Jeff Golub, a guitarist who crossed seamlessly between jazz, blues and rock, died today, Jan. 1, following a lengthy illness. He was 59. The precise cause and place of death have not yet been reported but Golub had experienced a series of physical setbacks in recent years that ultimately caused him to no longer be able to perform. First, Golub gradually lost his eyesight in June 2011 due to the collapse of an optic nerve. The following year, he fell onto the subway tracks in New York and was dragged by a train, but was rescued by onlookers and escaped unscathed. He was later diagnosed with more serious, at first unidentified, issues later determined to be a rare and incurable brain disorder called Progressive Supranuclear Palsy (PSP). Fans contributed tens of thousands of dollars toward his medical expenses via crowd-funding websites and an auction.
Jeff Golub, who was born in Copley, Ohio, April 15, 1955, played his first gig in 1967 at age 12 and turned professional during the following decade. He studied at the Berklee College of Music and worked in singer James Montgomery’s band while in Boston. In 1980, after moving to New York, Golub joined the band of rock singer Billy Squier, with whom he toured and recorded extensively. Golub released his first solo recording, Unspoken Words, for Gaia Records in 1988.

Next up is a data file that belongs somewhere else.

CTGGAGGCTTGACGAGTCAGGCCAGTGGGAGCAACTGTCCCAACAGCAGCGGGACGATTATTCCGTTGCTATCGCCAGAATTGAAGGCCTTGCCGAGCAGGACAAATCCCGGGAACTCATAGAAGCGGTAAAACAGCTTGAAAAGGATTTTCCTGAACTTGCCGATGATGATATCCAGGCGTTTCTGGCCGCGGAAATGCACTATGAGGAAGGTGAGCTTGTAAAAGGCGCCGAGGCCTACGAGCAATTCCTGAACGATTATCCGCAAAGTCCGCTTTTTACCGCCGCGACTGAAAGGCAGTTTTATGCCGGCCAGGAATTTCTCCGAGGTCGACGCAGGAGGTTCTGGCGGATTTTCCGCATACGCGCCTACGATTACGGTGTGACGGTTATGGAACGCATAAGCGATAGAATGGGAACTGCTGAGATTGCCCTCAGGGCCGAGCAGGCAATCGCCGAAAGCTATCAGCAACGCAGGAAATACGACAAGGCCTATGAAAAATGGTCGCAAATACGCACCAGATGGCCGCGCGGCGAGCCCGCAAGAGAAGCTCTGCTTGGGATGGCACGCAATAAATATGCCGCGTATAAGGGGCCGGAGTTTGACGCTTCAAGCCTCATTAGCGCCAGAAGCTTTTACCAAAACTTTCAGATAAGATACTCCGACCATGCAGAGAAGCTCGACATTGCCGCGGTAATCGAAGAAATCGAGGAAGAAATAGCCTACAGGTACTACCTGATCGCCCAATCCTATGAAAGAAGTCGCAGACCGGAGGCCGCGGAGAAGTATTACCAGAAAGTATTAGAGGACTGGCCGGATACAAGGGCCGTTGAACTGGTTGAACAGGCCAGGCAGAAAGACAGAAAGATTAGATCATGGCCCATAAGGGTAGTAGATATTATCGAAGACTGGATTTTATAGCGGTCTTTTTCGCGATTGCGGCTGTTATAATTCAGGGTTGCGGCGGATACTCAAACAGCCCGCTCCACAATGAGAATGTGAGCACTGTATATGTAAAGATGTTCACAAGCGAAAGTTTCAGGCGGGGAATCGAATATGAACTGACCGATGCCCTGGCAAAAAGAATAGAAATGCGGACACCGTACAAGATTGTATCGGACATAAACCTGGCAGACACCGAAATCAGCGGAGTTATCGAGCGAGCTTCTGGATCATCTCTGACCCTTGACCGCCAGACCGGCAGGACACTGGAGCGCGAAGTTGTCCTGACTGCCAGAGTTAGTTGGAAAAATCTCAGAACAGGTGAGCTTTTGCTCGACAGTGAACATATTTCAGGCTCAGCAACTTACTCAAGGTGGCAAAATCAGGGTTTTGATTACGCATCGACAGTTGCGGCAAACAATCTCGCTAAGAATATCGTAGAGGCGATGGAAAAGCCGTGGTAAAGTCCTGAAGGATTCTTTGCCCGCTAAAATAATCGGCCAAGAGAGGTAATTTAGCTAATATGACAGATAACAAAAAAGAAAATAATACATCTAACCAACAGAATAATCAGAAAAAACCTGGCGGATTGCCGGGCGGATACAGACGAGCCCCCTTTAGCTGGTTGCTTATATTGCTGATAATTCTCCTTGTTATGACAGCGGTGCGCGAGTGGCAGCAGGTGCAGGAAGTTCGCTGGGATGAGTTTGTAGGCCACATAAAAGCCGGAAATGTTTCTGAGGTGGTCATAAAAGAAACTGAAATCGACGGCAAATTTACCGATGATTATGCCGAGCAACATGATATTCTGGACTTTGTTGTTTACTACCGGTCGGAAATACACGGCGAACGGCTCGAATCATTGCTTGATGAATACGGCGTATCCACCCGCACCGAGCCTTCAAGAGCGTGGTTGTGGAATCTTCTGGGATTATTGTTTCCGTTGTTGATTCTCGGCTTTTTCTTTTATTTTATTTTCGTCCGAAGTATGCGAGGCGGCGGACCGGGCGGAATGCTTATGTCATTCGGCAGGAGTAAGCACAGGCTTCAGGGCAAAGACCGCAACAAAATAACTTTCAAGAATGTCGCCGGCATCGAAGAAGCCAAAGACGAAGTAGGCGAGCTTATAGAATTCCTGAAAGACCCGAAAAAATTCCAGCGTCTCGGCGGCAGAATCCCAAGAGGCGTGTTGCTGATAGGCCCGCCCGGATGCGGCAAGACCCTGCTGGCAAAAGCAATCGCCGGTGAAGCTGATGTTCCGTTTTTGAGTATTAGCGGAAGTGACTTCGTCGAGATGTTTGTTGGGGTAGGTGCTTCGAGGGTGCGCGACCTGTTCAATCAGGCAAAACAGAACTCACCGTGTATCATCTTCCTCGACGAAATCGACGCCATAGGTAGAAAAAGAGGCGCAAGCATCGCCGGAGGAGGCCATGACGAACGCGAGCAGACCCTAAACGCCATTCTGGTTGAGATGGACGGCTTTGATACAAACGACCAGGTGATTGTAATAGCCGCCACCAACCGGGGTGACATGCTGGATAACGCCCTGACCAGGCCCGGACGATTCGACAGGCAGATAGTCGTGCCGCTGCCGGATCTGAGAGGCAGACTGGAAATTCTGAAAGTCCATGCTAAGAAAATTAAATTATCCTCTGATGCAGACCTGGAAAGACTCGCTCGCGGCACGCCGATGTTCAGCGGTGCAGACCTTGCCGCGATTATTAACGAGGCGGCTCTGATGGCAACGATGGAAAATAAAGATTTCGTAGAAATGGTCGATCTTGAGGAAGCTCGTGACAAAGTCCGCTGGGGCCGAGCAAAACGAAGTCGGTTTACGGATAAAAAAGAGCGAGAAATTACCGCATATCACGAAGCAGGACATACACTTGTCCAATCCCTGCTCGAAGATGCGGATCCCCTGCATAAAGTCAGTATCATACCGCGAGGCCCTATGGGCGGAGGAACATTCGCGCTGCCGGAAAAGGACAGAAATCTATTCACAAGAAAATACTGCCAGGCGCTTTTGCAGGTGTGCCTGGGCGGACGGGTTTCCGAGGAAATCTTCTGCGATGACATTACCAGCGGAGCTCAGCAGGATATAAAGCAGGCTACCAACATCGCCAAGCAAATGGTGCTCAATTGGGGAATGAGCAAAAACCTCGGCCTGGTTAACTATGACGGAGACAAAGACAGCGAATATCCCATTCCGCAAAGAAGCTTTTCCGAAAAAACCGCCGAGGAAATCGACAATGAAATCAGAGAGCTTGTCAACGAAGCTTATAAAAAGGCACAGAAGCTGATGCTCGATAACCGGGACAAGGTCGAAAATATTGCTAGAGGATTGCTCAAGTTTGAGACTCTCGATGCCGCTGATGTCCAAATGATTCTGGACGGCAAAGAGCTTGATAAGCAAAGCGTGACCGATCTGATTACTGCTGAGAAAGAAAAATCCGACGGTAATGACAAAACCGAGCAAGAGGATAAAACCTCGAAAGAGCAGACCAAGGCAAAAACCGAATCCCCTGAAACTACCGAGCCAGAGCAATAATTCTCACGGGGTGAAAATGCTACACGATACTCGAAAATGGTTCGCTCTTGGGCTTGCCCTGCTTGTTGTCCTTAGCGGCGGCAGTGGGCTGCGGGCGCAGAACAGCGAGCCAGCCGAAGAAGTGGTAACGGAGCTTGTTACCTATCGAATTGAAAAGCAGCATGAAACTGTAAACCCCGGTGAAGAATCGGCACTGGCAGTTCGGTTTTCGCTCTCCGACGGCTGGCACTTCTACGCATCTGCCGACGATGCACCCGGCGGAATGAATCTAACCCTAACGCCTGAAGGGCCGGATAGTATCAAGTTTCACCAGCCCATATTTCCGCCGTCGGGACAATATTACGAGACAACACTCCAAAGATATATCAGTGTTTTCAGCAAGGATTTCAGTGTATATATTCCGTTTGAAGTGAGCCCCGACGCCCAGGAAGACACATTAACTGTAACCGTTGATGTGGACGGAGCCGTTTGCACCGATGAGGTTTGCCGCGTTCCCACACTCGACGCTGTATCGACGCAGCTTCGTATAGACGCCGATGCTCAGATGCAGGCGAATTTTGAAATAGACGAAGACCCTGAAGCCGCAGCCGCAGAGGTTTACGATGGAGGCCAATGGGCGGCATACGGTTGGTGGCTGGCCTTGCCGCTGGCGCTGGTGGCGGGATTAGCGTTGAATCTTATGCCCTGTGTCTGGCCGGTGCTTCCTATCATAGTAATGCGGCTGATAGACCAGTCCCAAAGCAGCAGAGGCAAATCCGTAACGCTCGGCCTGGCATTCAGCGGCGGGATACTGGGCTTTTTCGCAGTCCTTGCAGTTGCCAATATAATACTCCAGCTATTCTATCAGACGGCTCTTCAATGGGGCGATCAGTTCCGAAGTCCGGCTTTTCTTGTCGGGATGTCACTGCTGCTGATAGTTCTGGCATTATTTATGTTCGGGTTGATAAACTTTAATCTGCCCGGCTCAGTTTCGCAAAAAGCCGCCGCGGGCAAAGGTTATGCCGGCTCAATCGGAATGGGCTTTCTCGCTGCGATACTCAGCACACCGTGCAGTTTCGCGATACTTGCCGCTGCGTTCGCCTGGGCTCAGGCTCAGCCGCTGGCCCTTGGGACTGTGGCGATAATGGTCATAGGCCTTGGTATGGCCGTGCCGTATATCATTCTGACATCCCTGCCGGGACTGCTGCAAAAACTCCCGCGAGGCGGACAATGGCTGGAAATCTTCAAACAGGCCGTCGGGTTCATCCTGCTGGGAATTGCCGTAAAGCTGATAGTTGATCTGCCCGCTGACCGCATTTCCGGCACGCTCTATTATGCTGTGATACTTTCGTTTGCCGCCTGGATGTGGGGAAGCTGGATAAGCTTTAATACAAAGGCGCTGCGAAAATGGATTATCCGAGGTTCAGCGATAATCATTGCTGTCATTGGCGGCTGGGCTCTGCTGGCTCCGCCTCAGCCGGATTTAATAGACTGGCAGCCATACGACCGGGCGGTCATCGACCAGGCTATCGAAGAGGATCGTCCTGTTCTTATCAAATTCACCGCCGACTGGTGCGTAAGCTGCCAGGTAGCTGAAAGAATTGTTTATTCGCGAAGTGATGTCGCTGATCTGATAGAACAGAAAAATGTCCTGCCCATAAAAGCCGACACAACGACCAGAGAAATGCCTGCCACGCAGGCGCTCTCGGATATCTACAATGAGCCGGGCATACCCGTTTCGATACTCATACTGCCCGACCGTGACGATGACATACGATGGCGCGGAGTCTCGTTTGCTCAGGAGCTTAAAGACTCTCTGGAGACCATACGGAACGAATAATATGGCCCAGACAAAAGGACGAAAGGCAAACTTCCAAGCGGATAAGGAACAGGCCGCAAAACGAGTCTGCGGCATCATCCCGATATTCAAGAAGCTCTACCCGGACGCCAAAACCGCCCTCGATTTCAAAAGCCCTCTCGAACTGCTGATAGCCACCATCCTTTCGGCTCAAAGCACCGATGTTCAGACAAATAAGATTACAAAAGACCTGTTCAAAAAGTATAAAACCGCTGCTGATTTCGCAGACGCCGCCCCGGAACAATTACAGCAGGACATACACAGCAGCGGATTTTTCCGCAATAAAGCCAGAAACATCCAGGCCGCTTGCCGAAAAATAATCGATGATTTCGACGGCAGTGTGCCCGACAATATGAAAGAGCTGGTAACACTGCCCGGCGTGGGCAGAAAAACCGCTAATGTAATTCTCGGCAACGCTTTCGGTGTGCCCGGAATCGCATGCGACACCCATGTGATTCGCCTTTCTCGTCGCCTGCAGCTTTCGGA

Golub released more than a dozen albums in all as a leader and three with the Avenue Blue Band, and spent several years (1988-95) in the band of singer Rod Stewart. He also collaborated with dozens of artists as a sideman, including Ashford and Simpson, Alphonse Mouzon, Kirk Whalum, Mindi Abair, Everette Harp, Peter Wolf, John Waite, Vanessa Williams, Gato Barbieri, Bill Evans, Rick Braun, Tina Turner, Dar Williams, Brian Culbertson, Gerald Albright, Henry Butler, Jon Cleary, Marc Cohn, Richard Elliot, Robben Ford, Sonny Landreth, Jeff Lorber and Peter White. Golub was also a member of Dave Koz and the Kozmos, the house band of The Emeril Lagasse Show.
Golub’s final album, made with keyboardist Brian Auger, was Train Kept A Rolling, its title inspired by Golub’s subway incident.
~ By Jeff Tamarkin